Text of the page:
She called me crying, freaking out more like it. It took a while, but I soon realized what the problem was. She had dropped her phone overboard from the cruise ship. It is inconvenient to lose the phone but what devastated her was the loss of pictures. She was imploring me for a way to restore her precious memories.
The problem with technology is that it is adopted by most without considering the worst-case scenario. As a pilot, we always plan for the worst-case scenario. Back in the day when film cameras recorded family histories backing up “data” was simply a matter of making copies of pictures and trying to keep from losing the film negatives. The same was true for BETA and VHS video recordings. Make a copy and keep it someplace safe.
But smartphones and DSLR cameras changed all that. Family memories are easily recorded on the fly. But in the haste of adopting new technology, little attention has been paid to how to save family memories in digital formats.
Apple, Dropbox and other services offer cloud vaults where the digital memories can be backed up to. Many of these offer hands-free services, making copies whenever the device is connected to the Internet. Also, our connected lives have us sharing our memories with friends and family simply by clicking send. Social media allows us to share our lives as well, creating an archive of family memories.
But what about the worst-case scenario, the loss of the device where the originals are stored?
Cloud service archives have limits as to the amount of storage space they offer. After a certain amount of space there are costs involved that many choose not to subscribe to. What then?
As I thought about her predicament, I thought about my own worst-case data loss scenario.
I keep three external drives which are synced at least every week.
I store my daily work on a primary device in a digital folder named, appropriately, “work-in-progress.” At the end of the day’s work, I make a copy to a USB stick. My job is to create digital content so there is always labor work that would hurt me if it was lost. Creativity is hard to replicate.
Each week I sync the three external drives. Why three drives?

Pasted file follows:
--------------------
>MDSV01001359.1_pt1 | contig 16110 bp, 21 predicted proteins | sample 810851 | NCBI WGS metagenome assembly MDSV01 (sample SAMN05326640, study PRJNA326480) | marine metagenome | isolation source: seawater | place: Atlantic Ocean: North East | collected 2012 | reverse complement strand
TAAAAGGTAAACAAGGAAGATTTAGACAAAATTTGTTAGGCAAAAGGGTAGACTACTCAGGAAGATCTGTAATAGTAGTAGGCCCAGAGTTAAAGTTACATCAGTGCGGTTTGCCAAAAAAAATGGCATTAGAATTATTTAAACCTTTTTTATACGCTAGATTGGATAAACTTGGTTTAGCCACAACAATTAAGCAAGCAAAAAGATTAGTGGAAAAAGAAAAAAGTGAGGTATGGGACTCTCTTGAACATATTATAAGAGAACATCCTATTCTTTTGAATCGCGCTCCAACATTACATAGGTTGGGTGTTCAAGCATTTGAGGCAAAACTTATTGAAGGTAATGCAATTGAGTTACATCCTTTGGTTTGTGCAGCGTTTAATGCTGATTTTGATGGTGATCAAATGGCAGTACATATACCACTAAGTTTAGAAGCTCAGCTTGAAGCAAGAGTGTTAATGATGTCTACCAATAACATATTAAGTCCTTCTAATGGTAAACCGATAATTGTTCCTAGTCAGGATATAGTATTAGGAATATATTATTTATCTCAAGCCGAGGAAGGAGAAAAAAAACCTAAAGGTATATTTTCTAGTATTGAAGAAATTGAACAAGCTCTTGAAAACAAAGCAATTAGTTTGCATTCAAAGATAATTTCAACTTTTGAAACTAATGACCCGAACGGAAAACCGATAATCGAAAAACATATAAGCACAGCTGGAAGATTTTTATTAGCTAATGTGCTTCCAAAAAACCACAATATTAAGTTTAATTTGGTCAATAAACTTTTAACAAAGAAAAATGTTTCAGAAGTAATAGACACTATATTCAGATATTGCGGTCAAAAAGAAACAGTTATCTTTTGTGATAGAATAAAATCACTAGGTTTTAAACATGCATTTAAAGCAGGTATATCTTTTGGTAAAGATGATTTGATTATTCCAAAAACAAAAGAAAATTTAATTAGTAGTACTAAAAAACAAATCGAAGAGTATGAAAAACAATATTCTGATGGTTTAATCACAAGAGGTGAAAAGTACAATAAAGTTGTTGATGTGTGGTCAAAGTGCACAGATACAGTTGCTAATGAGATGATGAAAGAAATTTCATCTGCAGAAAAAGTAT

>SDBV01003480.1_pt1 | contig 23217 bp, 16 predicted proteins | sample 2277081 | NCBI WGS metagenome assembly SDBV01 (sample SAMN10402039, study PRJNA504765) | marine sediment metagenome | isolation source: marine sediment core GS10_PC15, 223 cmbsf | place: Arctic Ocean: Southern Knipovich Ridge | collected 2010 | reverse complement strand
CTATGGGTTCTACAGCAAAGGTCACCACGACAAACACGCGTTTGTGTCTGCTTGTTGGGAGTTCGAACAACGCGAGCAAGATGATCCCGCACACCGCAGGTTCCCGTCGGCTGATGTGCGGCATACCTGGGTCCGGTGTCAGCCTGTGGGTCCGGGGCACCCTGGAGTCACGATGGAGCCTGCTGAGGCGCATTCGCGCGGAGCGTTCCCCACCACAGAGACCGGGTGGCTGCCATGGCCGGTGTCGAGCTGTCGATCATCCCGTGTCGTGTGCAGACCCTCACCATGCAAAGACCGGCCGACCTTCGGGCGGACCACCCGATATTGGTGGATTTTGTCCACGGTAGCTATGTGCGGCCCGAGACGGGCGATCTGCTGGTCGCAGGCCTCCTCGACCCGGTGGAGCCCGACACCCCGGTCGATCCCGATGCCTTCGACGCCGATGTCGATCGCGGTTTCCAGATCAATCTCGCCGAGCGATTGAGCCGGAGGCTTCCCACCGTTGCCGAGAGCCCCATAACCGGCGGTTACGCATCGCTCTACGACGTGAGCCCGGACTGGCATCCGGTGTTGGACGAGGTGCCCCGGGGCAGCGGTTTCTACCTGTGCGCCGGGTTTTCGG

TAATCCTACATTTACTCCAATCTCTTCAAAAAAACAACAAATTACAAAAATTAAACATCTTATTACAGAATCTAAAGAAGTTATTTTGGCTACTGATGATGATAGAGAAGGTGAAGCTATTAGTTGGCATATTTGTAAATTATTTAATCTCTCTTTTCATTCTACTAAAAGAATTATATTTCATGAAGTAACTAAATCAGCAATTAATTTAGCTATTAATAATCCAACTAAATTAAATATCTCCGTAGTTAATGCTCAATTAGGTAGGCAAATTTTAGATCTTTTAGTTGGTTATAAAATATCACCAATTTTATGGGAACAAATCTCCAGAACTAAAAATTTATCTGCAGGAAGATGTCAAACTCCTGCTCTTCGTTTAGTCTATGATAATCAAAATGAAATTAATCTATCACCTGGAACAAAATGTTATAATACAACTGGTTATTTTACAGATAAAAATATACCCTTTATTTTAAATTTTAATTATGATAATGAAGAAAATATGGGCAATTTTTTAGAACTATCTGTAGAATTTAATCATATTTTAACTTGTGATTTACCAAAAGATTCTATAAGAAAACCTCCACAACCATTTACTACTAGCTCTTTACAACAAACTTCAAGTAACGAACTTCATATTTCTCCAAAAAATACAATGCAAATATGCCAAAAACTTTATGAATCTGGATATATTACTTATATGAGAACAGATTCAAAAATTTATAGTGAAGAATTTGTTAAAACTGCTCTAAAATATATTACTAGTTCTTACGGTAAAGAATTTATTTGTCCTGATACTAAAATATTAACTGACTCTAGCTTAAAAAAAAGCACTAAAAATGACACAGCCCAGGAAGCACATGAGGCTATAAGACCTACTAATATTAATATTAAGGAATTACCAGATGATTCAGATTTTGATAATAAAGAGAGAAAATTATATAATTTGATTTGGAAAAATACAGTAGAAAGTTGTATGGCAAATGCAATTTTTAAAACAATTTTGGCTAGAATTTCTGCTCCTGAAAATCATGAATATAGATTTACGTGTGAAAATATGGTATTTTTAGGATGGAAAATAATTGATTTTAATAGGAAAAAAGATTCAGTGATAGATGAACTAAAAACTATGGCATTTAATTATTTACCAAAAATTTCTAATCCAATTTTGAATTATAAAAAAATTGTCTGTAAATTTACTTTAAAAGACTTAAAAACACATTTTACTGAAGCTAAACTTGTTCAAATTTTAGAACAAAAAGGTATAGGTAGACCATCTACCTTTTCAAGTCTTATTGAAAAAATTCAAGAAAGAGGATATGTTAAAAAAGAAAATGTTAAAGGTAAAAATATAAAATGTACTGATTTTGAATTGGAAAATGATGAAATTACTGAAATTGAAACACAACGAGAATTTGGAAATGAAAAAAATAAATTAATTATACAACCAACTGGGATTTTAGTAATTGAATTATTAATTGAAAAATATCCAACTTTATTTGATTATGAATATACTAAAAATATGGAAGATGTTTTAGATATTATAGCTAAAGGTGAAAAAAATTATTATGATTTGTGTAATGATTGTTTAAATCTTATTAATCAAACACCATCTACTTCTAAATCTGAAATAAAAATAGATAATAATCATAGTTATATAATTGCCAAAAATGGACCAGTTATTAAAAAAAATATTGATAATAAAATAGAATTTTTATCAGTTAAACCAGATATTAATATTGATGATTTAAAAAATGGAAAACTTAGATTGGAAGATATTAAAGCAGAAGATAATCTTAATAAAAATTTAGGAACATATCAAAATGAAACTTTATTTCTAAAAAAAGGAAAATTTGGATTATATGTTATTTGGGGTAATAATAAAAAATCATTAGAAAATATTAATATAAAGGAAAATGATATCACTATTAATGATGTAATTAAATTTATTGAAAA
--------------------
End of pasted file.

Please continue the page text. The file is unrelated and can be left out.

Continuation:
In a worst-case scenario I look for ways to have access to my data should the Internet go down, or I have no Internet access and my primary computer were to also die. I also consider my data as part of the “get-out-of-dodge” strategy in an emergency. Therefore, my data must be compact and portable.
The three drives are strategically kept in two separate places.
One is at my office and the other is at the house. The reason for this is that – God forbid – one of the locations were to be destroyed, the other archive drive is presumably safe at the other location. That brings us to the third external drive.
The third drive is always on my person. It is small enough that it isn’t noticeable.
This third drive is the backup-to-my-backup plan. It is the drive that first gets updated and the one that let’s me “get-out-of-dodge” in a hurry with most of my data intact. The USB daily backup is just a way to avoid losing the day’s work.
Under a worst-case scenario my data loss should be, at most, a week’s worth of data.
With external drives, I can work on borrowed computers, if need be, or on a new computer.
As I create content it is impossible for me to use USB sticks. But most readers shouldn’t have a problem with this.
It is a good idea to get into the habit of backing up your smart devices (phones/tablets/cameras) to your local computer. From there, at least two USB sticks should be used to archive your precious memories. Most smart devices today are recognized as external drives when connected to a computer. You can simply copy the files to the computer, and then on to the USB stick.
Then separate the USB sticks. Keep them in two different places.
How often should you backup your devices?
That is up to you. How many days, weeks, months or years of memories are you willing to lose? The answer lies therein.
The question I usually get asked is whether I believe the worst-case-scenario should be the way to live one’s life. My answer is “plan for the worst and hope for the best.”
I’ve had to rely on my backup strategy to recover from a catastrophe. I’ve had clients face the worst-case scenario because their buildings caught fire or a rouge employee maliciously damaged computers.
The backups allowed them to recover.
You may never need to recover from a catastrophe but having access to your precious memories is better than losing them.